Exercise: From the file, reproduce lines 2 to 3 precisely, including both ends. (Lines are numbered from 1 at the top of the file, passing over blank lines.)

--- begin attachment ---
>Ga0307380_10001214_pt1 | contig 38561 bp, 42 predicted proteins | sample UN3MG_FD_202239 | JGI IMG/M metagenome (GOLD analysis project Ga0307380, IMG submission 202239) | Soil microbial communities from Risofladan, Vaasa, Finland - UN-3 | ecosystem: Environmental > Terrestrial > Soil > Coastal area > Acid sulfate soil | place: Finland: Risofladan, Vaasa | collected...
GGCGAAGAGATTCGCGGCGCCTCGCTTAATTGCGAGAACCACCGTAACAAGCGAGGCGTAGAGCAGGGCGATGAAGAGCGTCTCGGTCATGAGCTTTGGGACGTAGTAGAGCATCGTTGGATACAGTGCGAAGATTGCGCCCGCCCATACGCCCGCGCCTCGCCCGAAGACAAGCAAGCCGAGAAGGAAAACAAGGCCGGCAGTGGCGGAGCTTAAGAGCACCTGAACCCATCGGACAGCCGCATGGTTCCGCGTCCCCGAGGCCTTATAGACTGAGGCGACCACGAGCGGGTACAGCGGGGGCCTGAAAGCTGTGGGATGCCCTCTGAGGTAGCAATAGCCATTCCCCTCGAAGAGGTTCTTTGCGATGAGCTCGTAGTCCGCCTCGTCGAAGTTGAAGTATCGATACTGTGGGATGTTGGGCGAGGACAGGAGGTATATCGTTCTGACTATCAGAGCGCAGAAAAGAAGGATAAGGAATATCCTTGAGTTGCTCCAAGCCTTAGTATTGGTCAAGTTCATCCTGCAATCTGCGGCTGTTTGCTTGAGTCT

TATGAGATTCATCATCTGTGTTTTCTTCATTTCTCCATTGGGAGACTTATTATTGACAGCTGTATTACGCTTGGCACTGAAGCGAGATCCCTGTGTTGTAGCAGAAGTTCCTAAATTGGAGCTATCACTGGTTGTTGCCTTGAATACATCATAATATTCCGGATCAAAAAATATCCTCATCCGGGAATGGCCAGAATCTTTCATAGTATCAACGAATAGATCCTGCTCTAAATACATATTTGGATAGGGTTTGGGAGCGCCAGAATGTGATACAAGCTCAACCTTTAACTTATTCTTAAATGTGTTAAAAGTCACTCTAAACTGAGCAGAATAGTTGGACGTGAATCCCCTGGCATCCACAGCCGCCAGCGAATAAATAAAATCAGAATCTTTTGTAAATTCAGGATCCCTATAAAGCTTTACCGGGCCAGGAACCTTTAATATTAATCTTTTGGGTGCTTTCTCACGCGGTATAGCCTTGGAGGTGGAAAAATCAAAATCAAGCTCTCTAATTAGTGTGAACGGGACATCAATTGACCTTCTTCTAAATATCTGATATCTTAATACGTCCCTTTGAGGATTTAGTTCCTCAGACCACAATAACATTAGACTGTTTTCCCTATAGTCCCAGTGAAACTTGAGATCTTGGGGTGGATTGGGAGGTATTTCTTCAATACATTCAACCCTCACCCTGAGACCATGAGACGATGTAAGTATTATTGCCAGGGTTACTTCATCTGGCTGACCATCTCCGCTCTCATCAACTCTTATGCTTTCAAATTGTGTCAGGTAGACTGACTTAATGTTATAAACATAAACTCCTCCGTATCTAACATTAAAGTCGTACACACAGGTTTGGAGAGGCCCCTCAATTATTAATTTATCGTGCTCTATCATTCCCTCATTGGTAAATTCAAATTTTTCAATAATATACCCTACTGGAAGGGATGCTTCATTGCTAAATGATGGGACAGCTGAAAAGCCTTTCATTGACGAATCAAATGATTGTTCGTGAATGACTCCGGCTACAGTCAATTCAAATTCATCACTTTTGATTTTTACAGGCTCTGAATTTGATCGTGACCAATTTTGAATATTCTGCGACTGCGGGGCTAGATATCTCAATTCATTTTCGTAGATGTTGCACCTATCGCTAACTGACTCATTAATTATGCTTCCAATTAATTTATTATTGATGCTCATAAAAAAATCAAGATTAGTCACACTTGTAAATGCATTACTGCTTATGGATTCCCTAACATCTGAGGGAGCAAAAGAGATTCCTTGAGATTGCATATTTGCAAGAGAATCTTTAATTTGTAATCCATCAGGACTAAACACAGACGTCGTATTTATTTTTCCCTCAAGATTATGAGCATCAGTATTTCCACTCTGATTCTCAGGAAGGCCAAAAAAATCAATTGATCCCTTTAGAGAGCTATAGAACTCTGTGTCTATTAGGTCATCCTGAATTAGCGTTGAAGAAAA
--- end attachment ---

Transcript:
GGCGAAGAGATTCGCGGCGCCTCGCTTAATTGCGAGAACCACCGTAACAAGCGAGGCGTAGAGCAGGGCGATGAAGAGCGTCTCGGTCATGAGCTTTGGGACGTAGTAGAGCATCGTTGGATACAGTGCGAAGATTGCGCCCGCCCATACGCCCGCGCCTCGCCCGAAGACAAGCAAGCCGAGAAGGAAAACAAGGCCGGCAGTGGCGGAGCTTAAGAGCACCTGAACCCATCGGACAGCCGCATGGTTCCGCGTCCCCGAGGCCTTATAGACTGAGGCGACCACGAGCGGGTACAGCGGGGGCCTGAAAGCTGTGGGATGCCCTCTGAGGTAGCAATAGCCATTCCCCTCGAAGAGGTTCTTTGCGATGAGCTCGTAGTCCGCCTCGTCGAAGTTGAAGTATCGATACTGTGGGATGTTGGGCGAGGACAGGAGGTATATCGTTCTGACTATCAGAGCGCAGAAAAGAAGGATAAGGAATATCCTTGAGTTGCTCCAAGCCTTAGTATTGGTCAAGTTCATCCTGCAATCTGCGGCTGTTTGCTTGAGTCT

TATGAGATTCATCATCTGTGTTTTCTTCATTTCTCCATTGGGAGACTTATTATTGACAGCTGTATTACGCTTGGCACTGAAGCGAGATCCCTGTGTTGTAGCAGAAGTTCCTAAATTGGAGCTATCACTGGTTGTTGCCTTGAATACATCATAATATTCCGGATCAAAAAATATCCTCATCCGGGAATGGCCAGAATCTTTCATAGTATCAACGAATAGATCCTGCTCTAAATACATATTTGGATAGGGTTTGGGAGCGCCAGAATGTGATACAAGCTCAACCTTTAACTTATTCTTAAATGTGTTAAAAGTCACTCTAAACTGAGCAGAATAGTTGGACGTGAATCCCCTGGCATCCACAGCCGCCAGCGAATAAATAAAATCAGAATCTTTTGTAAATTCAGGATCCCTATAAAGCTTTACCGGGCCAGGAACCTTTAATATTAATCTTTTGGGTGCTTTCTCACGCGGTATAGCCTTGGAGGTGGAAAAATCAAAATCAAGCTCTCTAATTAGTGTGAACGGGACATCAATTGACCTTCTTCTAAATATCTGATATCTTAATACGTCCCTTTGAGGATTTAGTTCCTCAGACCACAATAACATTAGACTGTTTTCCCTATAGTCCCAGTGAAACTTGAGATCTTGGGGTGGATTGGGAGGTATTTCTTCAATACATTCAACCCTCACCCTGAGACCATGAGACGATGTAAGTATTATTGCCAGGGTTACTTCATCTGGCTGACCATCTCCGCTCTCATCAACTCTTATGCTTTCAAATTGTGTCAGGTAGACTGACTTAATGTTATAAACATAAACTCCTCCGTATCTAACATTAAAGTCGTACACACAGGTTTGGAGAGGCCCCTCAATTATTAATTTATCGTGCTCTATCATTCCCTCATTGGTAAATTCAAATTTTTCAATAATATACCCTACTGGAAGGGATGCTTCATTGCTAAATGATGGGACAGCTGAAAAGCCTTTCATTGACGAATCAAATGATTGTTCGTGAATGACTCCGGCTACAGTCAATTCAAATTCATCACTTTTGATTTTTACAGGCTCTGAATTTGATCGTGACCAATTTTGAATATTCTGCGACTGCGGGGCTAGATATCTCAATTCATTTTCGTAGATGTTGCACCTATCGCTAACTGACTCATTAATTATGCTTCCAATTAATTTATTATTGATGCTCATAAAAAAATCAAGATTAGTCACACTTGTAAATGCATTACTGCTTATGGATTCCCTAACATCTGAGGGAGCAAAAGAGATTCCTTGAGATTGCATATTTGCAAGAGAATCTTTAATTTGTAATCCATCAGGACTAAACACAGACGTCGTATTTATTTTTCCCTCAAGATTATGAGCATCAGTATTTCCACTCTGATTCTCAGGAAGGCCAAAAAAATCAATTGATCCCTTTAGAGAGCTATAGAACTCTGTGTCTATTAGGTCATCCTGAATTAGCGTTGAAGAAAA